Machaca Is the Best Burrito Filling Known to Man. We Tried To Make It at Home.

Machaca is the king of all Mexican meats.

(WW staff)

Behind the butcher counter in a Mexican grocery store, they usually have brontosaurus-size slabs of beef jerky. What sort of man gnaws from one posterboard-sized piece of jerky? Where does he store it between chaws?

Well, that's not jerky. That's carne seca, and you're better off thinking of it as a specialized cut of super-dry-aged steak. In that form, it's tough as a boot and not especially tasty. But it's an ingredient in other dishes. Specifically, machaca—the king of all Mexican meats.

The Mexican cattle industry is in the hot and dry northwestern corner of the country. In the days before refrigeration, ranchers in the Sonoran Desert would cut their beef into thin slices and hang it to dry into jerky, a fast process when it's 110 degrees with no humidity. The result was carne seca ("dried meat") that would later be shredded and/or rehydrated to make machaca.

You'll find machaca on menus all over Mexico and the United States. Most of it isn't the same thing. Outside Sonora, machaca becomes shorthand for a combination of stewed beef and eggs, typically eaten for breakfast. When it is made with carne seca, it's dry and jerkylike, served like bacon bits on scrambled eggs. In Sonora, versions vary from pan-fried shavings to ultra-beefy stew made with rehydrated beef.

My favorite Sonoran machaca comes from a place called Carolina's in South Phoenix. Carolina's has bars on the windows and a lunch rush that flows like the Colorado River. The restaurant is famous for its burros—in Sonora, there's no "-ito"—made with flour tortillas and machaca. Those machaca burros are among the best things I've ever eaten—the beefiness is otherworldly, like a wagyu rib-eye magically made of spicy jerky then turned into beef bourguignon. And it comes inside a still-steaming flour tortilla.

I'm not alone in my obsession. Googling turned up three threads in which people discussed the "food epiphany" of machaca and the disappointment of available recipes, which "sound like shortcut versions that are basically shredded stewed meat, which does not even come close to the real thing."

Several other sites pointed to a recipe like the one my wife adapted, a way of cooking chuck roast in a slow cooker. Her recipe makes very nice beef, but it's not quite machaca.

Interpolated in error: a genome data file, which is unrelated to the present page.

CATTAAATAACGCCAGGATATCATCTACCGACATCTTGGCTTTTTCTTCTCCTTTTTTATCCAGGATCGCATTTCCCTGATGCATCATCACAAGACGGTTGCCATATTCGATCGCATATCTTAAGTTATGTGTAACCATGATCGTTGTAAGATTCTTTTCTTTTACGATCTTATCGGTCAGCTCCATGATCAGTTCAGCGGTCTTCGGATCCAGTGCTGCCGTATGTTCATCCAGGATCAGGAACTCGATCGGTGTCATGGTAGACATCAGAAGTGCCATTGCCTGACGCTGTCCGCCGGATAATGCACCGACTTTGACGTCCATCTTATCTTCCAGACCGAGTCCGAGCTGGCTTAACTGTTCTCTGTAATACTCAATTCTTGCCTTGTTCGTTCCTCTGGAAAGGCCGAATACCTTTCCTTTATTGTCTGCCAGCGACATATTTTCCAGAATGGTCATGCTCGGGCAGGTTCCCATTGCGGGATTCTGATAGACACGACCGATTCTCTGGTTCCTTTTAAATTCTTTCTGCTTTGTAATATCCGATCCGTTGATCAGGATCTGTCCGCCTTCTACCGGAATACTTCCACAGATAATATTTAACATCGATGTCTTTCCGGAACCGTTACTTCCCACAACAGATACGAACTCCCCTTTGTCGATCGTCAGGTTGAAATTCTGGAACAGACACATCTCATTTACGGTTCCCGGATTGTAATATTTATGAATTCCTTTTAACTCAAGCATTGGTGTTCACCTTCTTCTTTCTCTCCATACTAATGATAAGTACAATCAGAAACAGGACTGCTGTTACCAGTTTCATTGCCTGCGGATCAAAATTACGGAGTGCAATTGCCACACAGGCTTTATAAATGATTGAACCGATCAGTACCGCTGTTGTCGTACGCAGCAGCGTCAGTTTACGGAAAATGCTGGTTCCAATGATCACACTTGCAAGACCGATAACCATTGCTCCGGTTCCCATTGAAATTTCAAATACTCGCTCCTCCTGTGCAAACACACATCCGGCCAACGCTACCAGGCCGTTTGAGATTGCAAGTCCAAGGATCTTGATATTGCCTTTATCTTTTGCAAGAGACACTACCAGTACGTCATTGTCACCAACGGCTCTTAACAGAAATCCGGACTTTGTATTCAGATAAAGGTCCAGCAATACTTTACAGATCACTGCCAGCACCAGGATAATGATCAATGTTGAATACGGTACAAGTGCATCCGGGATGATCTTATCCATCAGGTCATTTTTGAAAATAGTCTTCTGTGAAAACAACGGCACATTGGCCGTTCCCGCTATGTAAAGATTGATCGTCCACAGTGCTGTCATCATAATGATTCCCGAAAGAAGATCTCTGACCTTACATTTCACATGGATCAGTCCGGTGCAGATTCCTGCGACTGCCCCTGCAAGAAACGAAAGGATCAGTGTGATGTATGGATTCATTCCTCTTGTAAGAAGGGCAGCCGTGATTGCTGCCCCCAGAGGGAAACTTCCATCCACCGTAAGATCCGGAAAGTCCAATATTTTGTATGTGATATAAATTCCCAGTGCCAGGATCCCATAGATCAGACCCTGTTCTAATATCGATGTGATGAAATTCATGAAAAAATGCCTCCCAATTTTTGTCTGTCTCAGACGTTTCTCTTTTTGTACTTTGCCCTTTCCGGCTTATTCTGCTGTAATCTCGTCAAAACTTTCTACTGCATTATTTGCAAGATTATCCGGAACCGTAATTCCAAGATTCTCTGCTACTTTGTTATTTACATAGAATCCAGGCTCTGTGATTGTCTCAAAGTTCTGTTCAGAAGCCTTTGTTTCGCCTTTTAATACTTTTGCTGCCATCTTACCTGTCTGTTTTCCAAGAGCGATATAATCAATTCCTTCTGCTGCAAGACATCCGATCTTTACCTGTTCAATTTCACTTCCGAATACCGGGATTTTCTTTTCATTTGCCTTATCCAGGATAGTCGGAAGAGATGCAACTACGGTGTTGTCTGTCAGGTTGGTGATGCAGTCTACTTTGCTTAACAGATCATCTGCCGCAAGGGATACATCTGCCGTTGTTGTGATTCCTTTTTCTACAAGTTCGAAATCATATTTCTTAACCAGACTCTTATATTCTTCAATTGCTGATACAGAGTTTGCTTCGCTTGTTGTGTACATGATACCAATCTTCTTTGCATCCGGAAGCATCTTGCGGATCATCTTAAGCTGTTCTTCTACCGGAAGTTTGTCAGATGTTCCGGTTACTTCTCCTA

How does Carolina's do it? I wish I could tell you. Sadly, the recipe for this wonderful jerky stew is a closely guarded secret. Carolina's is owned by three sisters who trace their Arizona ancestry back eight generations, to when Phoenix was still part of Mexico.  "We don't even know how to make it," said a clerk who answered the phone. "I don't think they'll tell you anything."

Indeed, two calls and an email got no response.

So I decided to make my own machaca. I started with a recipe adapted from Diana Kennedy's The Art of Mexican Cooking. With help from Mi Mero Mole owner Nick Zukin, I actually reached out to Kennedy, the Julia Child of Mexico, for help. Unfortunately, her knowledge is focused to the south, below the range of the Sonoran specialty I was trying to re-create.

So I bought 2½ pounds of carne seca (that's $50—dried beef ain't cheap) from La Tapatia Market at Southeast 183rd Avenue and Stark Street, and spent the weekend experimenting with adapted recipes.

Here's the best I came up with. It can't touch Carolina's, but it's better than that stuff you find mixed with eggs around town.


5 cups beef broth
1/8 cup soy sauce
1/4 cup vegetable oil
1 teaspoon garlic powder
1 teaspoon onion powder
1 teaspoon chili powder
1/2 teaspoon salt
1/8 teaspoon black pepper

Beef and sauce

1 pound carne seca (dried, unseasoned beef jerky in large slabs, available at the meat counter at Mexican markets, including La Tapatia in Southeast Portland)
1/4 cup cooking oil
Half yellow onion, diced
4 cloves garlic, minced
1/4 cup beef broth
12 ounces red chile sauce
4 dried chile de árbol peppers, diced, with seeds
1 tablespoon cumin
1 tablespoon oregano
Salt to taste

Hot sauce
12 chile de árbol peppers, diced, with seeds
1 ounce sesame oil
12-ounce can peeled whole tomatoes
2 cloves garlic
Half white onion, diced
1 teaspoon oregano
Salt and pepper to taste

Combine ingredients for the marinade in a large plastic container and shake to mix.

Add dried beef and marinate for four to eight hours, agitating the marinade to soak the beef and moving the beef every few hours. After two or three hours, the beef should be soft enough to tear into smaller pieces. Do that and shake some more to soften the beef as much as possible.

After marinating, discard the marinade and put the softened, torn pieces of carne seca into a food processor to shred as finely as possible. (You can also do this in the traditional way, with a mortar and pestle.)

Put onions and oil in a slow cooker and saute. Add garlic and árbol peppers. After garlic, onions and chiles are lightly browned, add beef broth, red chile sauce and salt, stirring to combine. Add shredded meat from the food processor and stir. Set slow cooker to low and cook for four hours or until meat is soft but relatively dry.

To make hot sauce, chop árbol peppers and brown in sesame oil. Dice garlic, onions and put tomatoes through food processor until they're nearly liquid. Add garlic and onions to chile peppers. Simmer for one hour. Add oregano, salt and pepper to taste. Chill after cooking.

Serve machaca on flour tortillas with hot sauce on the side.

Willamette Week’s reporting has concrete impacts that change laws, force action from civic leaders, and drive compromised politicians from public office. Support WW's journalism today.